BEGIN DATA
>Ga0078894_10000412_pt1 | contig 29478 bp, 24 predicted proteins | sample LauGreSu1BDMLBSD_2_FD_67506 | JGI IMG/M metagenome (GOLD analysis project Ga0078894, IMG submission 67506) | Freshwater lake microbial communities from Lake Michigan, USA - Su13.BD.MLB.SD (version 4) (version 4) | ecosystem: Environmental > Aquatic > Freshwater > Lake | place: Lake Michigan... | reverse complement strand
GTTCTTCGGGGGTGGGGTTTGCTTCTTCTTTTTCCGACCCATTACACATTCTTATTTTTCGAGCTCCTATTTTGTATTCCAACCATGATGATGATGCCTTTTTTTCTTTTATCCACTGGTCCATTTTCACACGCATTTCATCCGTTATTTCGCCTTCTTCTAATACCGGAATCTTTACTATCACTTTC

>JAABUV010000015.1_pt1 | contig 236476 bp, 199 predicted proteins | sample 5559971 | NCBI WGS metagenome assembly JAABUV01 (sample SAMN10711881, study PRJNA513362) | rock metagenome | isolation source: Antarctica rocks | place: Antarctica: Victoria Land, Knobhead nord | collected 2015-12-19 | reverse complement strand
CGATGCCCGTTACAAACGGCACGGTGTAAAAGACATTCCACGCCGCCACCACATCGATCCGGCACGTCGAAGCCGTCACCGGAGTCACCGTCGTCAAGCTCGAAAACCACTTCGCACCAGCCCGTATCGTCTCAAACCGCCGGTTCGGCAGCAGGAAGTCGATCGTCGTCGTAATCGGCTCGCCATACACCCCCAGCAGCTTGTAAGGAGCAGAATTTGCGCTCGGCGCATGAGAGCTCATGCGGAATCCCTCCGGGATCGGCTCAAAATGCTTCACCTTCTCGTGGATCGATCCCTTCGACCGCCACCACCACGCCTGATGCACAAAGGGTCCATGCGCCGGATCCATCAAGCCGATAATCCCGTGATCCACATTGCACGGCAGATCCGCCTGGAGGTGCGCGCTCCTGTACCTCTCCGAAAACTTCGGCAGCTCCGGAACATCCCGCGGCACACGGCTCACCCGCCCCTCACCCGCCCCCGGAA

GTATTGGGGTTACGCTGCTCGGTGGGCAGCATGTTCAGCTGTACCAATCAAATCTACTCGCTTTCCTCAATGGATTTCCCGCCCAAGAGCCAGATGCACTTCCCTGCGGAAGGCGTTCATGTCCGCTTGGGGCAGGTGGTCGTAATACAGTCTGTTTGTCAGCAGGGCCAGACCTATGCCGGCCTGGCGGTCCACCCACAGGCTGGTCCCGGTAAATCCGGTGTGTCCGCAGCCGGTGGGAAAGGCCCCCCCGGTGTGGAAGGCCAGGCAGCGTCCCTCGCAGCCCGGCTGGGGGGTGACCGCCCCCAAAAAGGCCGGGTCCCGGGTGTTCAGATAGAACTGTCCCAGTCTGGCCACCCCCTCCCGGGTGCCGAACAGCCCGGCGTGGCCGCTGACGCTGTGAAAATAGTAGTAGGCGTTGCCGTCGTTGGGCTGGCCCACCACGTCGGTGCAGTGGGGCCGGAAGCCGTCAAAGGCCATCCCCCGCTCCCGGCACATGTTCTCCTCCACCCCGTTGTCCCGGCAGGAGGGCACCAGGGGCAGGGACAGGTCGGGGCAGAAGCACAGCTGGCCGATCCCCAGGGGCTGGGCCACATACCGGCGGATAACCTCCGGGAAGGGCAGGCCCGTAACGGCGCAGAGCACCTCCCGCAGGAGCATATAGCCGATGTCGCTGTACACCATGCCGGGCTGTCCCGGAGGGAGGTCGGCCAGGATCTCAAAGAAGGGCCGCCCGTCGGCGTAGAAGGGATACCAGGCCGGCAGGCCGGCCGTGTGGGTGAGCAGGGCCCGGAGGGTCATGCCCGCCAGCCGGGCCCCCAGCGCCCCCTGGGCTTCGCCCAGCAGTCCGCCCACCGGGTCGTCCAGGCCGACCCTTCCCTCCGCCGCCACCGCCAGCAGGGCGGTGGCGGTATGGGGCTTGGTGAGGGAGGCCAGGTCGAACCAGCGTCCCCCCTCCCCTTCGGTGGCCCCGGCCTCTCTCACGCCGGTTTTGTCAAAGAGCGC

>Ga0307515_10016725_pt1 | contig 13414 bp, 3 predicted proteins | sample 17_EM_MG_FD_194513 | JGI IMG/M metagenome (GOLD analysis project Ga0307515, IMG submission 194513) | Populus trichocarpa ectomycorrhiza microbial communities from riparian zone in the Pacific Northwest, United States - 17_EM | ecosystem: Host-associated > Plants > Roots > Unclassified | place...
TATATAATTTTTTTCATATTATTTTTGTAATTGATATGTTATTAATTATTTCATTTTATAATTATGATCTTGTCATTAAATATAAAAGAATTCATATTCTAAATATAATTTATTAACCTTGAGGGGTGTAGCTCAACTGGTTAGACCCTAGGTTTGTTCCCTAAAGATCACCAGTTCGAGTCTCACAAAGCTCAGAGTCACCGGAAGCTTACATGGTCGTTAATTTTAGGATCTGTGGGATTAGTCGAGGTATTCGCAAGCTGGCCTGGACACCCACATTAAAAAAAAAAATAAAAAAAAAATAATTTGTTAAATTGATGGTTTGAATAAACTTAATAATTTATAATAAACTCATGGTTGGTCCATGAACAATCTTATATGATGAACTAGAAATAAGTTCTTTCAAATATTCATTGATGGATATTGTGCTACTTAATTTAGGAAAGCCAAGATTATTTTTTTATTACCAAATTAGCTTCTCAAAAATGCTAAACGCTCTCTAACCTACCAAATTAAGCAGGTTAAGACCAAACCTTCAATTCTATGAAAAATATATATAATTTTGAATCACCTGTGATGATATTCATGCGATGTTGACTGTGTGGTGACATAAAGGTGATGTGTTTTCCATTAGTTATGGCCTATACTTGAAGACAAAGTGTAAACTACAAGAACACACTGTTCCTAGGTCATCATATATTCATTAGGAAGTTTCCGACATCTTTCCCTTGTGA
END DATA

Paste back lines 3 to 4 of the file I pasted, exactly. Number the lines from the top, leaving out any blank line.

>JAABUV010000015.1_pt1 | contig 236476 bp, 199 predicted proteins | sample 5559971 | NCBI WGS metagenome assembly JAABUV01 (sample SAMN10711881, study PRJNA513362) | rock metagenome | isolation source: Antarctica rocks | place: Antarctica: Victoria Land, Knobhead nord | collected 2015-12-19 | reverse complement strand
CGATGCCCGTTACAAACGGCACGGTGTAAAAGACATTCCACGCCGCCACCACATCGATCCGGCACGTCGAAGCCGTCACCGGAGTCACCGTCGTCAAGCTCGAAAACCACTTCGCACCAGCCCGTATCGTCTCAAACCGCCGGTTCGGCAGCAGGAAGTCGATCGTCGTCGTAATCGGCTCGCCATACACCCCCAGCAGCTTGTAAGGAGCAGAATTTGCGCTCGGCGCATGAGAGCTCATGCGGAATCCCTCCGGGATCGGCTCAAAATGCTTCACCTTCTCGTGGATCGATCCCTTCGACCGCCACCACCACGCCTGATGCACAAAGGGTCCATGCGCCGGATCCATCAAGCCGATAATCCCGTGATCCACATTGCACGGCAGATCCGCCTGGAGGTGCGCGCTCCTGTACCTCTCCGAAAACTTCGGCAGCTCCGGAACATCCCGCGGCACACGGCTCACCCGCCCCTCACCCGCCCCCGGAA